Anna Marie Jaworski: had multiple open heart surgeries and just recently had a heart transplant So it's understandable why he feels

Boots Knighton: Wow.

Anna Marie Jaworski: he doesn't mean it defines him in a

Boots Knighton: Mm-hmm

Anna Marie Jaworski: I think maybe it would be more popular term is informs

Boots Knighton: Okay. Yep.

is is the word that he chose [:

Boots Knighton: Yeah.

Anna Marie Jaworski: and it he's an amazing individual I just love talking to him Whenever I get a chance to talk to him he has a fantastic story That's the thing is every single person who contributed to my book could write their own book They all have these amazing stories and if you would've told me 28 years ago when Dr Park told me to take my baby home to love him for what little time he had left that someday would be co-editing a book with a heart warrior from Australia named Megan Tones and that we would be putting together an entire book of essays by people born with heart defects I wouldn't have believed it

Boots Knighton: Yeah. I mean, I feel you. Like I

Anna Marie Jaworski: would've given me hope You know it would've

Boots Knighton: mm-hmm. Mm-hmm. .

Anna Marie Jaworski: what I'm hoping this book will do

Boots Knighton: Yeah.

aworski: These are stories of[:

Boots Knighton: Beautiful.

Anna Marie Jaworski: is what this is what I want everybody who's in that waiting room for eight hours like I was I want them to have a book like this where they can read story after story after story of people who have had challenging lives I'm not gonna take away their struggle Their struggle is part of what makes them the amazing people They are your story boots I mean the fact that you did what you did that you lived as long as you did not even knowing you had a heart defect and then almost dying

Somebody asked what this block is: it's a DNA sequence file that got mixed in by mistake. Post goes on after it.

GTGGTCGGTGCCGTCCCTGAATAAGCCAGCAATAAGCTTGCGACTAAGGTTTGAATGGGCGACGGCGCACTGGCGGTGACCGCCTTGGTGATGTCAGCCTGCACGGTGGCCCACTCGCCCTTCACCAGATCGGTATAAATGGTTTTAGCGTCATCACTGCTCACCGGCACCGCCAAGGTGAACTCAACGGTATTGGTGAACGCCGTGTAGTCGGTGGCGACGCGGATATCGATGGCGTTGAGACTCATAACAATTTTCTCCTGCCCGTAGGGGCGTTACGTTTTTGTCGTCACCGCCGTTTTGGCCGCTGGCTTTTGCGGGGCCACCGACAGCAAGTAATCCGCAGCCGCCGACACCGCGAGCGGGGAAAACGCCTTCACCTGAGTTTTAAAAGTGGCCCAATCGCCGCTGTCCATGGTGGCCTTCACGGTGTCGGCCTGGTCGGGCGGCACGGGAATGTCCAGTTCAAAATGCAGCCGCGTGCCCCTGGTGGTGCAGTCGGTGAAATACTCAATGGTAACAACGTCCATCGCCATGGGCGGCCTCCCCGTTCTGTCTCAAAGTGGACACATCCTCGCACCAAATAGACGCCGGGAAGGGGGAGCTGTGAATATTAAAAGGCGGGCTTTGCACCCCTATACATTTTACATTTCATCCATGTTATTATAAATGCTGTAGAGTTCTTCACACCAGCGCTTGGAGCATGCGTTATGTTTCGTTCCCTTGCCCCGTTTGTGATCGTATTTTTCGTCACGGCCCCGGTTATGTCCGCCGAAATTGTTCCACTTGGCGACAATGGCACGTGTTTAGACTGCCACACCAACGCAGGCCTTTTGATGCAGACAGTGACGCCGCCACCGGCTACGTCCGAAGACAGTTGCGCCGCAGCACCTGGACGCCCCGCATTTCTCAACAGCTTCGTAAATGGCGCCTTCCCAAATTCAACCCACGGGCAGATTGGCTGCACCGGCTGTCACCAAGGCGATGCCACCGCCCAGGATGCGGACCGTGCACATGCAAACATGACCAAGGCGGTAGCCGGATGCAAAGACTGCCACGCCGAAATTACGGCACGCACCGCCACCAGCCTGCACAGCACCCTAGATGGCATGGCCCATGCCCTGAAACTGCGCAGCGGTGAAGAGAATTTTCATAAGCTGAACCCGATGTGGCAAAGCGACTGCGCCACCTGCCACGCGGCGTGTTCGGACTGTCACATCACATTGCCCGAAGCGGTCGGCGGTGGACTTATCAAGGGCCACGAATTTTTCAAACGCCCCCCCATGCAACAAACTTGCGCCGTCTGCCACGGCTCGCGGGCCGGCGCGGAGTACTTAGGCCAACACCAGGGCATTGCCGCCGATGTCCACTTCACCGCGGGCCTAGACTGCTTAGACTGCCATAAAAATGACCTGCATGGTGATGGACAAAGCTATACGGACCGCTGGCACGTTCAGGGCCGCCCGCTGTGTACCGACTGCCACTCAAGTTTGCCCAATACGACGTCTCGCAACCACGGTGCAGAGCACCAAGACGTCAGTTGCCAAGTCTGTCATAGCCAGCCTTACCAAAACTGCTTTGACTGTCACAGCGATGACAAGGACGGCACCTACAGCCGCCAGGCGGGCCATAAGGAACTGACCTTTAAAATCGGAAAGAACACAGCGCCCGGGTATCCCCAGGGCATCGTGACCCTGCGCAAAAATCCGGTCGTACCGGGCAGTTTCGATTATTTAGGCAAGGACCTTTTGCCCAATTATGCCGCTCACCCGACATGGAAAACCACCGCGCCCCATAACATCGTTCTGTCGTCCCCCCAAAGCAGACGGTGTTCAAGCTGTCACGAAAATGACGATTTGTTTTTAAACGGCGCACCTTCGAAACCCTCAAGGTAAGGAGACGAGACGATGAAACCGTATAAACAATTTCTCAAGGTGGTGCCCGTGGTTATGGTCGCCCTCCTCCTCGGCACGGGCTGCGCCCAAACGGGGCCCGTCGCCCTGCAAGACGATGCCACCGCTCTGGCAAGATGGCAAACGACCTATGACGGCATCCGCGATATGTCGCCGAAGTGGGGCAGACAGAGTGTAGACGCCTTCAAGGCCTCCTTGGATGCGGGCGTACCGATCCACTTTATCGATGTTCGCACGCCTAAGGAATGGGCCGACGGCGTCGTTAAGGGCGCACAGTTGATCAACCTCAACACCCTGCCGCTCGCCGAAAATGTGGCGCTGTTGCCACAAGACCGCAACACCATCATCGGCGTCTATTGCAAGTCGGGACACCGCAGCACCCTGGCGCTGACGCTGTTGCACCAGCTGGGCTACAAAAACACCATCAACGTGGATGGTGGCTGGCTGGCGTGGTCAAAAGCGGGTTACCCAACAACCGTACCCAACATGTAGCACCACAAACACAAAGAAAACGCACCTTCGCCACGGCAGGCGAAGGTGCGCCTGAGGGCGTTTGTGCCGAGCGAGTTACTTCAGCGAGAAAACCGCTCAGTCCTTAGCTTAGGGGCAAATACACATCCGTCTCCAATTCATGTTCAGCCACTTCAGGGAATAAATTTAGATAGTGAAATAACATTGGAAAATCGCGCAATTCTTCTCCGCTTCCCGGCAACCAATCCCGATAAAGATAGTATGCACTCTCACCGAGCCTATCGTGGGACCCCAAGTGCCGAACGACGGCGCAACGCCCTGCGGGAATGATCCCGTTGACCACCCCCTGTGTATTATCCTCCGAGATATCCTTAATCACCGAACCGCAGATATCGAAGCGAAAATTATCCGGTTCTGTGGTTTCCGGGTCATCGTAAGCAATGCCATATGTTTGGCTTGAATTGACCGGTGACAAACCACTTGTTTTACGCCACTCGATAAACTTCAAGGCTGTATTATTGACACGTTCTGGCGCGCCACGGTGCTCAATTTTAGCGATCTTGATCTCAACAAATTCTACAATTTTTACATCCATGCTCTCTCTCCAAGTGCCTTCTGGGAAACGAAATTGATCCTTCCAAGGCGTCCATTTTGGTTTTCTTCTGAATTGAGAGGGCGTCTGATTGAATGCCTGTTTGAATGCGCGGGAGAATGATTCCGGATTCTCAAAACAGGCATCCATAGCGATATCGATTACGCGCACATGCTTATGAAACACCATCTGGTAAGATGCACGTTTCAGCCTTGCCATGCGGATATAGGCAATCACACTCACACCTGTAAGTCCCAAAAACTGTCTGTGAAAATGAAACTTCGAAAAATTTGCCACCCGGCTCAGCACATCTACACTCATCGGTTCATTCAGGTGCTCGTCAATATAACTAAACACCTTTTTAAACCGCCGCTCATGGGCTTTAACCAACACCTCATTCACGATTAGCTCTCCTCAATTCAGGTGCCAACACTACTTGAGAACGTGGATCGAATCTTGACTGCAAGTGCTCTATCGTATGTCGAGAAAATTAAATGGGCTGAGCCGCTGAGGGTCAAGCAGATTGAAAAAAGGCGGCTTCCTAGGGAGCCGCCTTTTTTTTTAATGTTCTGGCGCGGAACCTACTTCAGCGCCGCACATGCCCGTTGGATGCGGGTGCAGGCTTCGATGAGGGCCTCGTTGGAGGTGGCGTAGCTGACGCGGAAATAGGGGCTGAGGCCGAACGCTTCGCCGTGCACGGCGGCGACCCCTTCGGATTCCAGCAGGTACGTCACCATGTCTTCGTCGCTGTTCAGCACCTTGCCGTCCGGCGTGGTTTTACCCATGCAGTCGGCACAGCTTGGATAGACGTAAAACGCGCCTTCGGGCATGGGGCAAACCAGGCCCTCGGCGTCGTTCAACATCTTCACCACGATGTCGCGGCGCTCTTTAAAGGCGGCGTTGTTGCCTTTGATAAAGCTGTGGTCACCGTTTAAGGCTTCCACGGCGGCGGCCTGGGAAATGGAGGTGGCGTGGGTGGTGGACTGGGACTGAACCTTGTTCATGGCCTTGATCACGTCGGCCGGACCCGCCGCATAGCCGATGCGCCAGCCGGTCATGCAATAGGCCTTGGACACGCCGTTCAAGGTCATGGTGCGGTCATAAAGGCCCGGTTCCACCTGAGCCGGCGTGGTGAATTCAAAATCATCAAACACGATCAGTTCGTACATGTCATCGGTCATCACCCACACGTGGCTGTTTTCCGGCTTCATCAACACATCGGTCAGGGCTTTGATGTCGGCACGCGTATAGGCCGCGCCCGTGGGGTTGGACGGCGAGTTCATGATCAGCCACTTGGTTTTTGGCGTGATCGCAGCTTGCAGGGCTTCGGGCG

Boots Knighton: Mm-hmm.

Anna Marie Jaworski: coming out the other end and now producing a podcast of your own to help people That's inspirational It's amazing

Boots Knighton: I can't believe it.

Anna Marie Jaworski: part of the book I'm gonna put together the heart of the Heart of a Heart Warrior two and I hope you will choose to write for that

um, out there conquering the [:

And, uh, listeners, I will put, basically, we just went to medical school in the past hour, , and I will put, I will put, um, all of those terms once I make sure they're all spelled correctly in the show notes. And you will have 8,000 ways to connect with Anna. Anna, thank you

Anna Marie Jaworski: thank you.

so much Can I give you my publishing company's

Boots Knighton: yeah, baby heart, baby heart's. Press. Mm-hmm.

Anna Marie Jaworski: baby Hearts Press is my publishing company and it's baby hearts press.com you

hamber podcast.com, and make [:

Would you like to share your story on this podcast? You can either send me an email at boots the heart chamber podcast.com or you can go to my website and go to the contact link and leave me a message there. There's also a way to leave via voicemail on my website. I'm so glad you joined me for today.

Please be sure to come back next Tuesday to the Heart Chamber Podcast for another inspiring episode.


We rely on the generous donations of listeners like you to bring inspiration, hope and healing every week. Thank you for contributing to our cause.
We haven’t had any Tips yet :( Maybe you could be the first!
Show artwork for The Heart Chamber

About the Podcast

The Heart Chamber
Conversations on open-heart surgery from the patients' perspective
**The name of this podcast is changing on June 4, 2024. Be sure to subscribe so you don't miss the announcement!** Join Boots Knighton every Tuesday for conversations on open-heart surgery from the patient perspective. Boots explores the physical, emotional, mental, and spiritual experiences of surgery with fellow heart patients and health care providers. This podcast aims to help patients feel less overwhelmed so you can get on with living your best life after surgery. You not only deserve to survive open-heart surgery, you deserve to THRIVE!
Support This Show